During exercise, and in the presence of sufficient oxygen, glucose is metabolised by muscle cells to produce pyruvate, a metabolic intermediate which is fed into the Kreb’s cycle in the mitochondria to produce large amounts of energy. Where oxygen is limited, for example during prolonged high intensity exercise, pyruvate is converted in the cytosol to lactate through a fermentation process involving the enzyme lactate dehydrogenase (LDH). By contrast, cancer cells always metabolise glucose through the lactate-producing pathway, regardless of the volume of oxygen available. This phenomenon, observed by Otto Warburg over 90 years ago, is known as aerobic glycolysis or “the Warburg effect”, and still remains one of the biggest unsolved mysteries in cancer biology.
All tumour types display altered cellular energetics, however they also display great variability in the magnitude of lactate production. Moreover, whilst the amount of energy produced is lower through the lactate-producing pathway, the rate of energy production is much faster, with a net cumulative effect of producing similar amounts of energy. Moreover, the acidic microenvironment produced by lactate synthesis correlates with tumour invasiveness.
The proposed project will look to quantify lactate production and produce metabolic flux maps in different cancer cell types under aerobic and anaerobic conditions by mimicking prolonged physical activity using an in vitro model of skeletal muscle. The data will be used to assess whether there are synergistic or deleterious effects on the rate of growth and invasive potential of cancer cells cultured in the presence of exercised skeletal muscle models.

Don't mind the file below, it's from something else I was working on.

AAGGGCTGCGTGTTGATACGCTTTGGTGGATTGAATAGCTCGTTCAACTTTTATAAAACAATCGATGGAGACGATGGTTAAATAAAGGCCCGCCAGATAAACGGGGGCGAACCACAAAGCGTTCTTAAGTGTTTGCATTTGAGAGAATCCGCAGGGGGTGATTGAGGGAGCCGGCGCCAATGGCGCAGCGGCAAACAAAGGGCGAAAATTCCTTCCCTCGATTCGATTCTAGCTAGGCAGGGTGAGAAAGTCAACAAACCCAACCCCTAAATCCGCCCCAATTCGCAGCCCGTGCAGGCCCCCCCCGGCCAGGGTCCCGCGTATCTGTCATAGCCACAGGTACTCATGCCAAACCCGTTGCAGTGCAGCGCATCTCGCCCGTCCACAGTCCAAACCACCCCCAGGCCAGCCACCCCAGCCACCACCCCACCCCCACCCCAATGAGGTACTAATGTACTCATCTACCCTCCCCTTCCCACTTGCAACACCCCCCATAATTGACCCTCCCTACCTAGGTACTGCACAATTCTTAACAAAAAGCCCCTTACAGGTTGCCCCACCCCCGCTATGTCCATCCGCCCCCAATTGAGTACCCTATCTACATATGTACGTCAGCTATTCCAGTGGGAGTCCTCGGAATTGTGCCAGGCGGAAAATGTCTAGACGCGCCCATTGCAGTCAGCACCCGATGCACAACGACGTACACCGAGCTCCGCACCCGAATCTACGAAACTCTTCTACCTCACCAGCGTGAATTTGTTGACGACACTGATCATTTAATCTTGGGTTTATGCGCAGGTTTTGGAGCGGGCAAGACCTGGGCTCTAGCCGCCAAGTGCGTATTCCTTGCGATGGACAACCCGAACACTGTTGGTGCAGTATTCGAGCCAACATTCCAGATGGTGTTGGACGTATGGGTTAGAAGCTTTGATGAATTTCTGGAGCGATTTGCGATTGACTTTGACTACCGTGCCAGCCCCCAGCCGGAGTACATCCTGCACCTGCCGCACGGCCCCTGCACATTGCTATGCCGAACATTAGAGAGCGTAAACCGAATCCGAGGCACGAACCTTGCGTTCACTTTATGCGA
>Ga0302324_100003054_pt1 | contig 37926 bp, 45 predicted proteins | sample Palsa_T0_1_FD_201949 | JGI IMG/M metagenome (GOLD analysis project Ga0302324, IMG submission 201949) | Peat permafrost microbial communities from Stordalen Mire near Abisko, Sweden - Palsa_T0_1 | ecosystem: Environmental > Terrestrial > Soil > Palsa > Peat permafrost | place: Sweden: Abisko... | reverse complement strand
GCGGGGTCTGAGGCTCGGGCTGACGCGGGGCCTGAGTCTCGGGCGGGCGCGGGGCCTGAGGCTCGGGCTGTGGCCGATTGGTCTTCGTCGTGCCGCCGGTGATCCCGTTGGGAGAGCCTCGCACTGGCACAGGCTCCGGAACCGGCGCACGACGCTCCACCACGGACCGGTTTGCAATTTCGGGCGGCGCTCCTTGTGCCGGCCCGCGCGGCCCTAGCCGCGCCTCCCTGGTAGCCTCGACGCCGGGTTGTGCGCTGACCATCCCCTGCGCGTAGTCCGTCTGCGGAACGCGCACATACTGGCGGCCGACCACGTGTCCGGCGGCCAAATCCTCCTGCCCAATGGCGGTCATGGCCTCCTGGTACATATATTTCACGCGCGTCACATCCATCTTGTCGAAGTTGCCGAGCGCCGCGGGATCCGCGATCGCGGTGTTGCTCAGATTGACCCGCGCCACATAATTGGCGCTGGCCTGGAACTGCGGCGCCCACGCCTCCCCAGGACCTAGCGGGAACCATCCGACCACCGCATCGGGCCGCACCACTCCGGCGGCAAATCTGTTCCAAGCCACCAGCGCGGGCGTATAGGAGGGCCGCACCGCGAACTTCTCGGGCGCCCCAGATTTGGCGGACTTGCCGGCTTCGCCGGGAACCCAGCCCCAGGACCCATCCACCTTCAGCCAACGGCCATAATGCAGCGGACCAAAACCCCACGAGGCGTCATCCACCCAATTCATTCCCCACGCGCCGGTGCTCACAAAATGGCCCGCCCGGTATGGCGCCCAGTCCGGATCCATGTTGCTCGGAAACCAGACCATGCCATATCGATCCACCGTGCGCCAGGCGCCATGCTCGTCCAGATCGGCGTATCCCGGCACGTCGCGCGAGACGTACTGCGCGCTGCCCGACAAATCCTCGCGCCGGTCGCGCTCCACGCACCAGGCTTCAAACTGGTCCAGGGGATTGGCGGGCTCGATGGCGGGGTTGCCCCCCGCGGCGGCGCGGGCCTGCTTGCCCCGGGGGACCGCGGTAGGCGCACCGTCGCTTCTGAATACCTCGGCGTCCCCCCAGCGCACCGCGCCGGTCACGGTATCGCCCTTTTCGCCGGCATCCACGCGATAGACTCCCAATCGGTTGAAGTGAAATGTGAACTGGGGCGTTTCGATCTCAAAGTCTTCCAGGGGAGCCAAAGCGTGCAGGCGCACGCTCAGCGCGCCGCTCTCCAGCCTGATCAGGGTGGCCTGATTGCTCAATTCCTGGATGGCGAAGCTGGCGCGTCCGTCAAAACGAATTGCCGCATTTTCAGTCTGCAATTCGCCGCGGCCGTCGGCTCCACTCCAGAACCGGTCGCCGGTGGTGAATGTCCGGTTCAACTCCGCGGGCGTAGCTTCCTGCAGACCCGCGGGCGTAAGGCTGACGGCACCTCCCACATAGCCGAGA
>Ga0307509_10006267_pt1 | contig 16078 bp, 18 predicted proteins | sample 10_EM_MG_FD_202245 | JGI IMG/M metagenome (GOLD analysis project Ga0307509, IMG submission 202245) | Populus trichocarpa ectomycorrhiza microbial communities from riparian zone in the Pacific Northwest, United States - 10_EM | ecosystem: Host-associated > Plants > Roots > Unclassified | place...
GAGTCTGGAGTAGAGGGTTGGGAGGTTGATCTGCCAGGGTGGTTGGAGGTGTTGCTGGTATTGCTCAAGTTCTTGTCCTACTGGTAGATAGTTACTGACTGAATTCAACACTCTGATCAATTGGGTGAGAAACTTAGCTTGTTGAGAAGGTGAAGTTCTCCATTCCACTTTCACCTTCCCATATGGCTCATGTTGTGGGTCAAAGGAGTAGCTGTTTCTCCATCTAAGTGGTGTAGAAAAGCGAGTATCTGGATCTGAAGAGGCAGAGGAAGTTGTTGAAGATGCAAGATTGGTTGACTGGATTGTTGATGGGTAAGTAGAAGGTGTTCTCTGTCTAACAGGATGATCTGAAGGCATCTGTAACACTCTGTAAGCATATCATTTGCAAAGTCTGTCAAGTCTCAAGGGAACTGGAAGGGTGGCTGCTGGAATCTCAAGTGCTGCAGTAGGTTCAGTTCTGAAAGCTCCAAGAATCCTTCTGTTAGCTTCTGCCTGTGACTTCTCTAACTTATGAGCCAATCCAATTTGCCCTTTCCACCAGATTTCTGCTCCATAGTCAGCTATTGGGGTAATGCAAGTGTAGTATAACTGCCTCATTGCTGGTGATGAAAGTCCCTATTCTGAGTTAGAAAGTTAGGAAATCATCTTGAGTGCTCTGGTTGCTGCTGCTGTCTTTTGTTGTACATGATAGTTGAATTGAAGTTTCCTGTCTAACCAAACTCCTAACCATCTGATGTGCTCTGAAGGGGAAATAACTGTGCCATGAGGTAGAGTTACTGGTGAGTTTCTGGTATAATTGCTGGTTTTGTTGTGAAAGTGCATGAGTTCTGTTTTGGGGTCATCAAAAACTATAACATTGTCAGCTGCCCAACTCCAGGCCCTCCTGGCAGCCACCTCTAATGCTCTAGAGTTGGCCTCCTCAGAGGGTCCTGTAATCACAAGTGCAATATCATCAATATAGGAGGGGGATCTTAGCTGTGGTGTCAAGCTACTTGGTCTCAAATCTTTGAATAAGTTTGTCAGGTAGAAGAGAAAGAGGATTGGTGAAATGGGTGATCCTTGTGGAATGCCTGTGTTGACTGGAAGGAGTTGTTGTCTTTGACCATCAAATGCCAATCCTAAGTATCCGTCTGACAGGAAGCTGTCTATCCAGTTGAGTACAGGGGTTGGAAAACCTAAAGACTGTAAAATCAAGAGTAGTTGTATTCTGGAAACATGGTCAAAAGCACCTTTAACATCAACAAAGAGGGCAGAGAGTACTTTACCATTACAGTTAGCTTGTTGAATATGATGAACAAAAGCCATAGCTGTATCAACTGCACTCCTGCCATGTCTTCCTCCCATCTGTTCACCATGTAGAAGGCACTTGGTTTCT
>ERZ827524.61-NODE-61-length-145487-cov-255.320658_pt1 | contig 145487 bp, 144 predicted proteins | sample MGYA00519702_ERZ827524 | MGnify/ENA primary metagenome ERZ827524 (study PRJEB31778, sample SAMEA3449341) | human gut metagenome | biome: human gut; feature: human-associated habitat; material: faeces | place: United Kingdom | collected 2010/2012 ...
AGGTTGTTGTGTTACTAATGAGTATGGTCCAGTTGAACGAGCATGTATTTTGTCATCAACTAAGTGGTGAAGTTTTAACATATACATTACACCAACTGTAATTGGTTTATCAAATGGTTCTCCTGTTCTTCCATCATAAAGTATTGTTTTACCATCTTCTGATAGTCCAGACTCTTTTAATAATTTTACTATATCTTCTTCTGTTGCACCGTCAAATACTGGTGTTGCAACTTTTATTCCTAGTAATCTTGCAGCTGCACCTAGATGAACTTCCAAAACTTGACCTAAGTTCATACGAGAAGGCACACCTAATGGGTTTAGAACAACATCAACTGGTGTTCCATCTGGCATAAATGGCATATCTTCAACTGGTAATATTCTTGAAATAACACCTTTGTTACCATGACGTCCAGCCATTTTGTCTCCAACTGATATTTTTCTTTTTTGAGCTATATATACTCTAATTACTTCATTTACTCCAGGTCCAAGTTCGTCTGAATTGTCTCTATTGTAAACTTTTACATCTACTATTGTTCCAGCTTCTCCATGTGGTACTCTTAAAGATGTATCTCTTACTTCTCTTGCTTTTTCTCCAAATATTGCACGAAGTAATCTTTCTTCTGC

Links to find out more https://www.lboro.ac.uk/departments/ssehs/staff/mhairi-morris/ https://www.lboro.ac.uk/departments/ssehs/staff/mark-lewis/ https://www.lboro.ac.uk/departments/chemical/staff/ahsan-islam/
- Applicants should have, or expect to achieve, at least a 2:1 honours degree (or equivalent) in sport and exercise science, human physiology, human biology, biochemistry or a related subject. A relevant master’s degree and/or experience in one or more of the above subjects will be an advantage.
- All students must also meet the minimum English language requirements
- A relevant master's degree and / or experience in one or more of the following will be an advantage: Human biology, exercise physiology, biochemistry, systems biology, metabolomics
How to apply:
All applications should be made online at http://www.lboro.ac.uk/study/apply/research/
. Under programme name, select School of Sport, Exercise and Health Sciences.
Please quote reference number: SSEHS/MAM